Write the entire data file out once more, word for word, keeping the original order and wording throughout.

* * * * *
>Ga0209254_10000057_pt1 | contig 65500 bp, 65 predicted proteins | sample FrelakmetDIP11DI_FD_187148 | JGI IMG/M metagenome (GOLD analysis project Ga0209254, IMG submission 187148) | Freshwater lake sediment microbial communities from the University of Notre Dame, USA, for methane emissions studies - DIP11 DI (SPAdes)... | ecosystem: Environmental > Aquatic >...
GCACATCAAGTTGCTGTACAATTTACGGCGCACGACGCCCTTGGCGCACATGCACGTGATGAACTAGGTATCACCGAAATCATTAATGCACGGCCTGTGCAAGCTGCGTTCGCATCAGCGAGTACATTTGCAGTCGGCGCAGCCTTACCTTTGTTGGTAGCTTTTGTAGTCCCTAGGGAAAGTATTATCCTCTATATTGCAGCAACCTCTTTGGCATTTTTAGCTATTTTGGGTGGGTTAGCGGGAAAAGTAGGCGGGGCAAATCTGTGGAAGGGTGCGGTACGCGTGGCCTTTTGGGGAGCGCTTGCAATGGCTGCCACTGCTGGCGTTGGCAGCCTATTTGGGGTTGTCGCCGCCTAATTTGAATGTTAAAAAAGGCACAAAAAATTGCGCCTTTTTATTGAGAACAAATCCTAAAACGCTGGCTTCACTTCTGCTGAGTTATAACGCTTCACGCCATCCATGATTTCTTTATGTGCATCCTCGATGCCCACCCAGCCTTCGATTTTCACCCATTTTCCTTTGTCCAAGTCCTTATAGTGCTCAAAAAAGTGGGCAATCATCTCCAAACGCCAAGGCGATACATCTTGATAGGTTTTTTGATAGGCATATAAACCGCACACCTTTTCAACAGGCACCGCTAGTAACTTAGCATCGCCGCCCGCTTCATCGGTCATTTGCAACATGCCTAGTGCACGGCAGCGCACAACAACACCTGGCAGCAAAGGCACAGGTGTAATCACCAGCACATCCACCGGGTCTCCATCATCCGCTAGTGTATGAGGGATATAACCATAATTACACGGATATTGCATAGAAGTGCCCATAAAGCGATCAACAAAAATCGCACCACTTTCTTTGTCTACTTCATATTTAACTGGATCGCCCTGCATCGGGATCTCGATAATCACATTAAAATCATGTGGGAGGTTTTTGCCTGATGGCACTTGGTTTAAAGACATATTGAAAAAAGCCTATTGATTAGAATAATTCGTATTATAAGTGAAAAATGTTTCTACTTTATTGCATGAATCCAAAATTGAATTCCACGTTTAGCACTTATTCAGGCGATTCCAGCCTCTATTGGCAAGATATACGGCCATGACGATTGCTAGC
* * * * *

>Ga0209254_10000057_pt1 | contig 65500 bp, 65 predicted proteins | sample FrelakmetDIP11DI_FD_187148 | JGI IMG/M metagenome (GOLD analysis project Ga0209254, IMG submission 187148) | Freshwater lake sediment microbial communities from the University of Notre Dame, USA, for methane emissions studies - DIP11 DI (SPAdes)... | ecosystem: Environmental > Aquatic >...
GCACATCAAGTTGCTGTACAATTTACGGCGCACGACGCCCTTGGCGCACATGCACGTGATGAACTAGGTATCACCGAAATCATTAATGCACGGCCTGTGCAAGCTGCGTTCGCATCAGCGAGTACATTTGCAGTCGGCGCAGCCTTACCTTTGTTGGTAGCTTTTGTAGTCCCTAGGGAAAGTATTATCCTCTATATTGCAGCAACCTCTTTGGCATTTTTAGCTATTTTGGGTGGGTTAGCGGGAAAAGTAGGCGGGGCAAATCTGTGGAAGGGTGCGGTACGCGTGGCCTTTTGGGGAGCGCTTGCAATGGCTGCCACTGCTGGCGTTGGCAGCCTATTTGGGGTTGTCGCCGCCTAATTTGAATGTTAAAAAAGGCACAAAAAATTGCGCCTTTTTATTGAGAACAAATCCTAAAACGCTGGCTTCACTTCTGCTGAGTTATAACGCTTCACGCCATCCATGATTTCTTTATGTGCATCCTCGATGCCCACCCAGCCTTCGATTTTCACCCATTTTCCTTTGTCCAAGTCCTTATAGTGCTCAAAAAAGTGGGCAATCATCTCCAAACGCCAAGGCGATACATCTTGATAGGTTTTTTGATAGGCATATAAACCGCACACCTTTTCAACAGGCACCGCTAGTAACTTAGCATCGCCGCCCGCTTCATCGGTCATTTGCAACATGCCTAGTGCACGGCAGCGCACAACAACACCTGGCAGCAAAGGCACAGGTGTAATCACCAGCACATCCACCGGGTCTCCATCATCCGCTAGTGTATGAGGGATATAACCATAATTACACGGATATTGCATAGAAGTGCCCATAAAGCGATCAACAAAAATCGCACCACTTTCTTTGTCTACTTCATATTTAACTGGATCGCCCTGCATCGGGATCTCGATAATCACATTAAAATCATGTGGGAGGTTTTTGCCTGATGGCACTTGGTTTAAAGACATATTGAAAAAAGCCTATTGATTAGAATAATTCGTATTATAAGTGAAAAATGTTTCTACTTTATTGCATGAATCCAAAATTGAATTCCACGTTTAGCACTTATTCAGGCGATTCCAGCCTCTATTGGCAAGATATACGGCCATGACGATTGCTAGC